Surfer Lakey Peterson and Paralympic swimmer Victoria Arlen talk about the Future of women in sports. Photo by Phil Ellsworth/ESPN Images.

From October 9-11, 2013, some 275 top influencers and athletes in women’s sports gathered for the 4th annual ESPNW Women + Sports Summit in Dana Point, CA.  The topic of conversation centered around women in sports and also the missed opportunities that women could bring to sports marketing and industry decision-making.

In an excellent review on Transworld Business (, Donna Burton Carpenter spoke about the importance of having women in management to help with growing the industry as a whole.

“Women are deciding whether their families are going to Disney Land for vacation, or whether they are going to Vail or Stowe to go snowboarding,” says Carpenter. “You have to know who you are talking to and who that active woman is. I think she is very multi-dimensional; she is not all about one sport. Guys can compartmentalize; they have Car and Driver, they have Bike magazines, they have snowboard magazines. But women were never interested in being pigeonholed into that. We’ve got to reach her on a more broader basis in terms of her interests and lifestyle.” “I’ve really come to believe that who’s at the table making decisions around product, marketing, and sales really matters,” says Carpenter.

“There’s a connection between having women internally help drive your business, be innovative, and give that perspective, and be the champion for it. We’ve got to have women within our organizations who are really going to champion it and really make the connection that way.”

Donna Burton Carpenter’s theme on having women in decision-making positions at sporting brands is similar to what she outlined a few years ago at the Volvo Design Forum in Munich, Germany, during ISPO, where we also presented with data on the growth of the women’s sporting demographic.

The Women + Sports Summit, founded by Laura Gentile, the Vice President of ESPNW included many in mainstream sports, but also mixed with those from the action sports scene.  On hand were Elena Hight, Amy Purdy, Jamie Anderson, Grete Eliassen, Alana Nichols, and Lakey Peterson, among others. The mix also brought to light the differences in various sports disciplines ranging from the WNBA to surfing, and those on the road to the Sochi Winter Olympic Games in February, 2014.

The theme, “Women Matter” resonated and the stories shared among attendees illustrated the growing power of women in sports and sporting industries. However as Carpenter pointed out, those in management positions is still hovering around 35%.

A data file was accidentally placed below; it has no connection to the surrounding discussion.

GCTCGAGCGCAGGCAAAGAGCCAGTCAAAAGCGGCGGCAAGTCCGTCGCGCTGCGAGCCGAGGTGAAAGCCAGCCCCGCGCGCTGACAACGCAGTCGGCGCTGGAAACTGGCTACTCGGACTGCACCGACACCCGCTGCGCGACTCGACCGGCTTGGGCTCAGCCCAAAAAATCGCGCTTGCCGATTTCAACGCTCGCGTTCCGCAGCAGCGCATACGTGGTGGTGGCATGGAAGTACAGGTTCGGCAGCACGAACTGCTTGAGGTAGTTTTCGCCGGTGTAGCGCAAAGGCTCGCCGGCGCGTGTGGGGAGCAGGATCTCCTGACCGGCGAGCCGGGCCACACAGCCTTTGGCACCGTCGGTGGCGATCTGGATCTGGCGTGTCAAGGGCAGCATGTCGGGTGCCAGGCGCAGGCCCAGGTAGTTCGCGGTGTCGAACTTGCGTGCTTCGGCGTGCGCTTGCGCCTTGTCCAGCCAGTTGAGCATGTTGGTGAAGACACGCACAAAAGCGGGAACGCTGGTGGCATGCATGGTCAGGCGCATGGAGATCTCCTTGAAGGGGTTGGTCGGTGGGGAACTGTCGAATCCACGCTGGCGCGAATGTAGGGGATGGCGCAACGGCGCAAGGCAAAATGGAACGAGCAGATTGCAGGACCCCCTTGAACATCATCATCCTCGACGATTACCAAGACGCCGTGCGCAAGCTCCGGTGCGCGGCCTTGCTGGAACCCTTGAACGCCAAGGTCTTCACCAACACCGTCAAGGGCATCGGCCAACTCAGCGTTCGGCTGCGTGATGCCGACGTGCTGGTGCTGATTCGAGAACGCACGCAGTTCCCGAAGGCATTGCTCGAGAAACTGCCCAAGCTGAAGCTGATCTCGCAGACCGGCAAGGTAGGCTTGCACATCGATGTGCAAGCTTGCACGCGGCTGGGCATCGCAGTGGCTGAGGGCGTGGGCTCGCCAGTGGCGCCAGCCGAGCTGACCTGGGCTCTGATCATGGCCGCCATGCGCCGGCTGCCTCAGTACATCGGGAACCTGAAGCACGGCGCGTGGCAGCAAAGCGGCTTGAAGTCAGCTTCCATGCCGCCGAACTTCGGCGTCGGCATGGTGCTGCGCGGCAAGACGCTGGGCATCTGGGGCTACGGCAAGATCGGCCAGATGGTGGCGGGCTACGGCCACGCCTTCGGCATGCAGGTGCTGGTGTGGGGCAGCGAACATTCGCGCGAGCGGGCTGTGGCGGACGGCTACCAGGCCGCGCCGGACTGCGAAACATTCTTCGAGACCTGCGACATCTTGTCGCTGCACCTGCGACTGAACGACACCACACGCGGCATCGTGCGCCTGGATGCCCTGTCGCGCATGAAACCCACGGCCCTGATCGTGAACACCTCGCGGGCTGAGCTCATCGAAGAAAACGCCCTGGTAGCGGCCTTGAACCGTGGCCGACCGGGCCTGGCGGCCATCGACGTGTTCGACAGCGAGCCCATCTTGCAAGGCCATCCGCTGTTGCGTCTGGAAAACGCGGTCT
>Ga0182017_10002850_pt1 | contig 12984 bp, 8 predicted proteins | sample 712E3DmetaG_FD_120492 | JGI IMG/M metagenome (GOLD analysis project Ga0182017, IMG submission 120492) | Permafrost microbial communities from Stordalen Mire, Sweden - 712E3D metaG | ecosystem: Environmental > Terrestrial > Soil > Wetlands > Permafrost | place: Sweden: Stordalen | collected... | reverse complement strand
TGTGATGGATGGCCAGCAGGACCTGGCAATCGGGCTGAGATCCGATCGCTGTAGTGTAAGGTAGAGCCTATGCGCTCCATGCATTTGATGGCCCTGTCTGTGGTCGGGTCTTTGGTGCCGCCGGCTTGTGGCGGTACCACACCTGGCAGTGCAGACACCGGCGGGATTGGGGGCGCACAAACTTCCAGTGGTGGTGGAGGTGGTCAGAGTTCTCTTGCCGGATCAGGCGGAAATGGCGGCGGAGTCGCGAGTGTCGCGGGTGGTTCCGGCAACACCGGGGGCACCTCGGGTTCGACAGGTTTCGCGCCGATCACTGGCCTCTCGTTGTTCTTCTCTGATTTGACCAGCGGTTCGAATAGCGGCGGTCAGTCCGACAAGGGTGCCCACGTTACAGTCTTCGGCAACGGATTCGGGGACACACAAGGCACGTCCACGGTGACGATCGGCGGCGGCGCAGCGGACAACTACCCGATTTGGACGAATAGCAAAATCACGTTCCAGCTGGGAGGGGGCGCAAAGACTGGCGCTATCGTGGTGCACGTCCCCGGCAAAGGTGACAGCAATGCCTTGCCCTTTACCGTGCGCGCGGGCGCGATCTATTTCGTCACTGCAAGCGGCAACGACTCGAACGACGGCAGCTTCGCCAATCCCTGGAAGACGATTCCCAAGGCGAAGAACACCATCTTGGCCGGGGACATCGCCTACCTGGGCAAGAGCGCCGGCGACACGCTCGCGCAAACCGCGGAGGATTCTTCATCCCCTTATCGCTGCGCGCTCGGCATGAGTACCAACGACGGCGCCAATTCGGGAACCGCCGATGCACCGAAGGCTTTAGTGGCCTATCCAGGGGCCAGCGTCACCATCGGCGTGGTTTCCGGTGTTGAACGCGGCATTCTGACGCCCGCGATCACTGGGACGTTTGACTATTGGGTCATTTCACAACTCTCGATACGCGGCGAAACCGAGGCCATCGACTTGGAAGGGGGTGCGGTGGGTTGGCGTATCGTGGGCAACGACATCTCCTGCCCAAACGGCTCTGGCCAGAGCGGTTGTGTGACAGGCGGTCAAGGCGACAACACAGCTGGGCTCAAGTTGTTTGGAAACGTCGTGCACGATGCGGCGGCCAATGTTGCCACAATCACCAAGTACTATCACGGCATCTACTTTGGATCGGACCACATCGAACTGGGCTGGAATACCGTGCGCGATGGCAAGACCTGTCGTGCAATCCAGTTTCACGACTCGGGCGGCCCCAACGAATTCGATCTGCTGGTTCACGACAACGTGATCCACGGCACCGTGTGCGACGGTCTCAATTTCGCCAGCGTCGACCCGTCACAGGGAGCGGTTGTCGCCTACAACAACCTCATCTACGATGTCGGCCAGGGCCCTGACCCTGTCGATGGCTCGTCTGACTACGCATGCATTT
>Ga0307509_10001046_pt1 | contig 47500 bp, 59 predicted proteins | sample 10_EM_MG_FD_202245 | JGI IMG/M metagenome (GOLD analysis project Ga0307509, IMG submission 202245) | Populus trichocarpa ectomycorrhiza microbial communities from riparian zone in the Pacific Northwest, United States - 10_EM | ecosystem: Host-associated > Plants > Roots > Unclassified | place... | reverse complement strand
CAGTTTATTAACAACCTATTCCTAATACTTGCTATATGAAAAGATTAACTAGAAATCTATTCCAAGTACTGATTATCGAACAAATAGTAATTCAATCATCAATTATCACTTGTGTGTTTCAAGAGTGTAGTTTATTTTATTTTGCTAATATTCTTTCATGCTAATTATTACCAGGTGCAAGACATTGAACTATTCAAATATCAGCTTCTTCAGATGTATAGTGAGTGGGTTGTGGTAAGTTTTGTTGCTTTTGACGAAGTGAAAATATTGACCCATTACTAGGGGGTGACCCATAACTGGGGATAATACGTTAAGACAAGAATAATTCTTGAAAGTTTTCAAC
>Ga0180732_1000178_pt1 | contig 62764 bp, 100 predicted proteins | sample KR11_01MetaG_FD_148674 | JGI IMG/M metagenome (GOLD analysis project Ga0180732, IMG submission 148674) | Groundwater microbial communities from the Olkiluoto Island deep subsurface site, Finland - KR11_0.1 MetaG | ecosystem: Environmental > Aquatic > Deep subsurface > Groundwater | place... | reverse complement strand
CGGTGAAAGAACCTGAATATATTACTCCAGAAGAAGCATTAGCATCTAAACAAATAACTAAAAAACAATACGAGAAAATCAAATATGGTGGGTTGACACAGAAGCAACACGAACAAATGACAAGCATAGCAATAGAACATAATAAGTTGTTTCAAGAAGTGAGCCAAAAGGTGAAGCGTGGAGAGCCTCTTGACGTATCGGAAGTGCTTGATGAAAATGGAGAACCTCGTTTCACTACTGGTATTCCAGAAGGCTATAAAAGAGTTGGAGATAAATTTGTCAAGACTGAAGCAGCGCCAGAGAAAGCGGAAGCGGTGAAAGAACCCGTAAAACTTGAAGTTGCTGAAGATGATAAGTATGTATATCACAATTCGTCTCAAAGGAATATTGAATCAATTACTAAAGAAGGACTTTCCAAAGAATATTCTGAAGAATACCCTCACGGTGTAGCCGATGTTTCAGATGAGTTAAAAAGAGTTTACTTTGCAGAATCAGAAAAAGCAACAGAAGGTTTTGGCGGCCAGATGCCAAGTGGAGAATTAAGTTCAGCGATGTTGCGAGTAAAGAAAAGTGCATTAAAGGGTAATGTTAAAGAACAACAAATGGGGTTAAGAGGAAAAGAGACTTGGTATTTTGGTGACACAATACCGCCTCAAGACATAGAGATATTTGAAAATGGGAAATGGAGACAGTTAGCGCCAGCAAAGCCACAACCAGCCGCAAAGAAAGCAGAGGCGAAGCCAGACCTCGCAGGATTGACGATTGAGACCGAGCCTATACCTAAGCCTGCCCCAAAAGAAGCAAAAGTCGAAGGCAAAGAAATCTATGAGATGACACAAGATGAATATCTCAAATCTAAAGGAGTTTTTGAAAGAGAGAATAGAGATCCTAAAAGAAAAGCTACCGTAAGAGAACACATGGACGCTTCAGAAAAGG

As we’ve also pointed out at Label Networks in a variety of reports on mainstream and action sports, the potential marketplace within sports has yet to be realized simply because younger women in particular have not yet had a place to participate and or have the opportunities to engage in various sporting cultures, even though they have the money to spend than ever before and even greater interest in certain sports than males.

As we have stated in reports such as the State of Action Sports, more young women are interested in learning to surf, skateboard, and snowboard than males within the same age groups of 13-25-year-olds and have been for the past 5 years. However while these industries are shifting, events are shrinking for women within these sports (see also women in surfing), and many brands within these industries have yet to understand the female marketplace to effectively target their product—which is another missed opportunity.

What’s worse, is that many brands we hear from within the sporting industry admit that if a higher percentage of females like their brand compared with males as may be revealed in our data, they do not necessarily want it to be known (which comes up often within sneaker culture) because they believe they will lose cred if it’s considered to be a “girls” brand.

In our post-gender age of youth culture, being considered a female or male  brand is the least of their worries. Which stems into some of the insights that came from the ESPNW Women + Sports Summit: Because so many managers in the industry are used to doing things in a certain way, they believe their methods for reaching their audience will always work the same as before, and therefore not even recognize the changes in a new generation of active women towards reaching their brands’ fullest potential.

Of course the best thing to come out of the ESPNW Women + Sports Summit is the recognition of women in sports and industry and the fact that more can be done to fulfill the potential for sports in general. The greater awareness of women and sports that comes from such summits is vital towards achieving new goals.